New Nepal PM to visit India, sidestepping controversy

September 7th, 2011 - 7:44 pm ICT by IANS  

Manmohan Singh Kathmandu, Sep 7 (IANS) Nepal’s new prime minister, Jawaharlal Nehru University scholar Baburam Bhattarai, will visit India after attending a UN meet in New York this month, thereby sidestepping the old controversy about Nepali premiers’ first foreign trip after assuming office.

The 57-year-old architect, who took oath of office last month, Wednesday received the Indian ambassador to Nepal, Jayant Prasad, to discuss his first official visit to India after becoming Nepal’s new premier.

The nearly one and a half hour meeting, the first between the Indian envoy and Bhattarai, was also attended by the latter’s wife, senior Maoist leader and former minister Hisila Yami, who confirmed the India visit.

Yami told journalists that Bhattarai will visit New Delhi on the invitation of his Indian counterpart, Manmohan Singh, after attending the 66th UN General Assembly in New York.

Bhattarai, who has promised to wrap up the wilting peace process in 45 days, is scheduled to lead a small delegation to the UN headquarters either on Sep 17 or 19 and return to Kathmandu on Sep 24.

This will be the third time in a row that Nepal’s prime ministers in recent times are heading towards diplomatic and regional meetings to prevent bad blood with either India or China.

Communist chief Jhala Nath Khanal, who preceded Bhattarai, began his foreign trips as prime minister with the unlikely destination of Turkey in May to attend the fourth summit of least developed countries.

His predecessor, Madhav Kumar Nepal from the same communist party, chose Cairo to attend the 15th Summit of the Non-Aligned Movement in 2010.

The caution over the first foreign destination began to be exercised after Nepal’s first Maoist prime minister Pushpa Kamal Dahal Prachanda alleged that his visit to China in 2008 to attend the closing ceremony of the Olympic Games angered New Delhi, who connived at the fall of his government the next year.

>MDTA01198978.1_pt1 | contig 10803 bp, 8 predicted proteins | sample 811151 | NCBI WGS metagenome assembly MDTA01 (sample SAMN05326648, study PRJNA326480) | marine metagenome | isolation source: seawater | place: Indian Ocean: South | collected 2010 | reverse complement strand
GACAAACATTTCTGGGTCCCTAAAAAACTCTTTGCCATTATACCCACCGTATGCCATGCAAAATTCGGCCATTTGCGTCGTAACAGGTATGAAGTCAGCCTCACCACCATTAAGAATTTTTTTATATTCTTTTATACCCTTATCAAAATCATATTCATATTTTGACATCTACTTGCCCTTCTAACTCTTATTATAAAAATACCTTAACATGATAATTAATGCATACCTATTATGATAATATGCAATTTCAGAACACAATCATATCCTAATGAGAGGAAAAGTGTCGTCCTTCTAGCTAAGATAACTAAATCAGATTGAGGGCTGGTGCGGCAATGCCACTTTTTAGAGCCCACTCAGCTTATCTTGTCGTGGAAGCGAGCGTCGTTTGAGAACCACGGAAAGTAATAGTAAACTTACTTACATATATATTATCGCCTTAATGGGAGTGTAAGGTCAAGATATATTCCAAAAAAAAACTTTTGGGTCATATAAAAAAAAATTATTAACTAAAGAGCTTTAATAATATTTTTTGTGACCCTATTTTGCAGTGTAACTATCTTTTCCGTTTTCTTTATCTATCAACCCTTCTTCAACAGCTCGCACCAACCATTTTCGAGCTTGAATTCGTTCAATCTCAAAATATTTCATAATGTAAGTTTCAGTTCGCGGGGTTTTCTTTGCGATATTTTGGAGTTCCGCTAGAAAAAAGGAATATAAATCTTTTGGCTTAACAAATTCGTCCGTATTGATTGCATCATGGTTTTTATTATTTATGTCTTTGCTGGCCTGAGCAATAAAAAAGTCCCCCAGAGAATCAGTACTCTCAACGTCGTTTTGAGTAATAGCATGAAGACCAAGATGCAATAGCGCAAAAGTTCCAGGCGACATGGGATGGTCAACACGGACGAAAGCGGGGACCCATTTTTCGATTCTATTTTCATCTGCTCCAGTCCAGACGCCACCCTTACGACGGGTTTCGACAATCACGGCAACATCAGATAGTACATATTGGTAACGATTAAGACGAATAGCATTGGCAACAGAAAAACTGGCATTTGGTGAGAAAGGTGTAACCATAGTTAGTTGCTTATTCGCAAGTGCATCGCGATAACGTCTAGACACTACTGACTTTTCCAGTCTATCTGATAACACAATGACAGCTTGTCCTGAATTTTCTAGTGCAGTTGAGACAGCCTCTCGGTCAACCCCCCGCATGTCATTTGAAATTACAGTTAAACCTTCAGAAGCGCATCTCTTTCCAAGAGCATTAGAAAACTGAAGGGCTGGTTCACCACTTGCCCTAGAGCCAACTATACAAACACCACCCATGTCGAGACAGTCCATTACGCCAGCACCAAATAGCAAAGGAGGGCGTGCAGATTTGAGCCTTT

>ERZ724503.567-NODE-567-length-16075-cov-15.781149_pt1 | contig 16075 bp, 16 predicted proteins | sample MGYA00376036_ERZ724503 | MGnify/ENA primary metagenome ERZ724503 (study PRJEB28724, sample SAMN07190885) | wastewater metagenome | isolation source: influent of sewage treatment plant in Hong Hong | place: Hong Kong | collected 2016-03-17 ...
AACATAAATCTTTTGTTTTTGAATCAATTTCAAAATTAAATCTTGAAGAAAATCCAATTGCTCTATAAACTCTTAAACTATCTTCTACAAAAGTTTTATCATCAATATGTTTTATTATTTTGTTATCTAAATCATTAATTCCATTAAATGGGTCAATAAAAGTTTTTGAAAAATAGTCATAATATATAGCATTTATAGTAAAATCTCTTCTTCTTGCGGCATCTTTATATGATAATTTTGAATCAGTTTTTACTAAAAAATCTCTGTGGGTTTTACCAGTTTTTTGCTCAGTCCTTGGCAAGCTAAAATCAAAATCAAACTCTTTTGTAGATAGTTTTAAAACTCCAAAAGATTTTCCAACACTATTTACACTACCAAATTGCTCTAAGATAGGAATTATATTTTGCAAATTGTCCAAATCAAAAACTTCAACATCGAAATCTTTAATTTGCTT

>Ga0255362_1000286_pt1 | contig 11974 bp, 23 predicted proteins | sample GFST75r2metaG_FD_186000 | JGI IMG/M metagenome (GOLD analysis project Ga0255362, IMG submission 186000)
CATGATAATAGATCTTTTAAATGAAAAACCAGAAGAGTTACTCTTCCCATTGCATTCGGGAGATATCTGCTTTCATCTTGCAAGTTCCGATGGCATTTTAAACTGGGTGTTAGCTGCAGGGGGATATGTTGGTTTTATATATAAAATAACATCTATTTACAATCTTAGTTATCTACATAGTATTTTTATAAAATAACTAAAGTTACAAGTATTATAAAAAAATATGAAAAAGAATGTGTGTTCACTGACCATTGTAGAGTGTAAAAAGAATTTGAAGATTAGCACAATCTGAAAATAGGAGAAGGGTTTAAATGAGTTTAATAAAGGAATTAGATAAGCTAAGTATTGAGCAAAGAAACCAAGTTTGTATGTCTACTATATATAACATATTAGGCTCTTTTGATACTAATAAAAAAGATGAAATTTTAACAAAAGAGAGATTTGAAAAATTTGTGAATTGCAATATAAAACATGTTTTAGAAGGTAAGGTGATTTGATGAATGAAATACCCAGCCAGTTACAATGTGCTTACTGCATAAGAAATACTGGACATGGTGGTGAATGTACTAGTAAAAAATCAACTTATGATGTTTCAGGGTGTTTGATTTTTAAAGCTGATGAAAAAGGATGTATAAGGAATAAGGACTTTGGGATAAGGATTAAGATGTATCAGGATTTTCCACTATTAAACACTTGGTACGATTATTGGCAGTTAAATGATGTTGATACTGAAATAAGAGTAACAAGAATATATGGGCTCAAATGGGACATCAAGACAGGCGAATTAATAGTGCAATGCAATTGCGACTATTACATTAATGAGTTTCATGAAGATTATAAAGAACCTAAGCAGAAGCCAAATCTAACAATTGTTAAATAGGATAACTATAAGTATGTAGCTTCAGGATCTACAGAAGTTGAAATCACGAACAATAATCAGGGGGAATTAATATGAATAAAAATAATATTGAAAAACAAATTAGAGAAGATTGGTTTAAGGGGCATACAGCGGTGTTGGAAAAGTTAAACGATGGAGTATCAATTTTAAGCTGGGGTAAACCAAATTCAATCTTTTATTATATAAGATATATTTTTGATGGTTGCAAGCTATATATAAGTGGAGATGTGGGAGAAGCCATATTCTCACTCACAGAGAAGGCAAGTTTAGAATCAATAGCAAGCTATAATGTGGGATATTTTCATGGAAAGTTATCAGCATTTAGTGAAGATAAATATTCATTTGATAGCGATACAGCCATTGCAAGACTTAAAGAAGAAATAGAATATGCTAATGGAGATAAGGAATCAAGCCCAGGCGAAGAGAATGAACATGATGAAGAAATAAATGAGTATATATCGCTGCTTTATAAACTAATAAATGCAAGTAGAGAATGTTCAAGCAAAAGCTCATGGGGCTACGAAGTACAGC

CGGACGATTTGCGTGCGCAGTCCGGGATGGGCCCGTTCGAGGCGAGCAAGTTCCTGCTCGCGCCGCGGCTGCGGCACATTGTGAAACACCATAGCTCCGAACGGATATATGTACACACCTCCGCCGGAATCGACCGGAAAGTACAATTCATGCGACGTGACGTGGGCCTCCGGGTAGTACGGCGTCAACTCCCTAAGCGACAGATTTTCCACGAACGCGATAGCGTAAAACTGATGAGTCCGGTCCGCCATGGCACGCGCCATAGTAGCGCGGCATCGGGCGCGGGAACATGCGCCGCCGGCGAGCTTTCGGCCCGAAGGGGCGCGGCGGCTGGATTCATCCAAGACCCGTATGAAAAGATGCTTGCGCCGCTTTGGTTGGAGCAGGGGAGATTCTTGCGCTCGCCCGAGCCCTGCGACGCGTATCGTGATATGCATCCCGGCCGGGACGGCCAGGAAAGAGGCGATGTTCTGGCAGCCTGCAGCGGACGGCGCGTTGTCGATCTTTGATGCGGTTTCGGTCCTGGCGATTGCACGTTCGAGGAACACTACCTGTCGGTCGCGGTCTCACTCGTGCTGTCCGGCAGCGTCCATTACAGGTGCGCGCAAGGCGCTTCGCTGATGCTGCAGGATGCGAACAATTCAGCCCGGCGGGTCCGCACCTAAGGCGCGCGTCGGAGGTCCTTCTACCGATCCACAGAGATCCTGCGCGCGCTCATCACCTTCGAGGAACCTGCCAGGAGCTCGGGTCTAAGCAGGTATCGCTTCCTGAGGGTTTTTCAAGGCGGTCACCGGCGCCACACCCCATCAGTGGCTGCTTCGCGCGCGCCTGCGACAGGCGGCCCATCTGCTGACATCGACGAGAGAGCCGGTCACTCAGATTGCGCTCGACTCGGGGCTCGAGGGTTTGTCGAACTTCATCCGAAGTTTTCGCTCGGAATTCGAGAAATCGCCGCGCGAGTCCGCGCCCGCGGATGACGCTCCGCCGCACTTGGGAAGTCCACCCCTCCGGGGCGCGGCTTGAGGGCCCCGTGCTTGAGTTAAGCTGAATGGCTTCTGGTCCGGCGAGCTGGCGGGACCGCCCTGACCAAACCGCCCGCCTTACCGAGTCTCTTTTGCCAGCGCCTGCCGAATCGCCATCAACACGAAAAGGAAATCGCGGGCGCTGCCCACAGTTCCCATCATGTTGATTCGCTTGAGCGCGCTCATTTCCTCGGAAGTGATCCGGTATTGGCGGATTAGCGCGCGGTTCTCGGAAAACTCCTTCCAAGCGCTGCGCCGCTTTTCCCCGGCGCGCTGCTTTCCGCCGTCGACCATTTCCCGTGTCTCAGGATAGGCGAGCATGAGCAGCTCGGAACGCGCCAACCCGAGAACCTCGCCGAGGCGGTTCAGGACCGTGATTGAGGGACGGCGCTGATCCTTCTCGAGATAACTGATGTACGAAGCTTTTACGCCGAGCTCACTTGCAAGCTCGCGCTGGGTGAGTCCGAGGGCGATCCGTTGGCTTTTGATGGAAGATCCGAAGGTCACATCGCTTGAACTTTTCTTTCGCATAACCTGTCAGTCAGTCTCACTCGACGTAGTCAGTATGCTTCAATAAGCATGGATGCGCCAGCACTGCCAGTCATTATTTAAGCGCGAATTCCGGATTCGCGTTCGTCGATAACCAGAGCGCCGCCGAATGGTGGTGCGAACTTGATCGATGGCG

Traditionally, Nepal’s prime ministers had been visiting India first after assuming office.

In 2006, when the then Nepali prime minister Girija Prasad Koirala visited New Delhi after inking a historic peace accord that ended a decade of Maoist insurgency in the Himalayan kingdom, he was given a red-carpet welcome with his Indian counterpart, Manmohan Singh, meeting him at the airport.

Even Nepal’s deposed king Gyanendra, who visited India first in 2002 after being crowned, said he received an unexpectedly warm welcome in the neighbouring country.

Bhattarai, who shares close ties with India’s leftist and socialist leaders and intellectuals, is regarded as the moderate and pragmatic face of the once underground Maoists whose hardliners still see India as their biggest enemy.

New Delhi is hopeful of a better understanding with its northern neighbour under Bhattarai’s government.

(Sudeshna Sarkar can be contacted at

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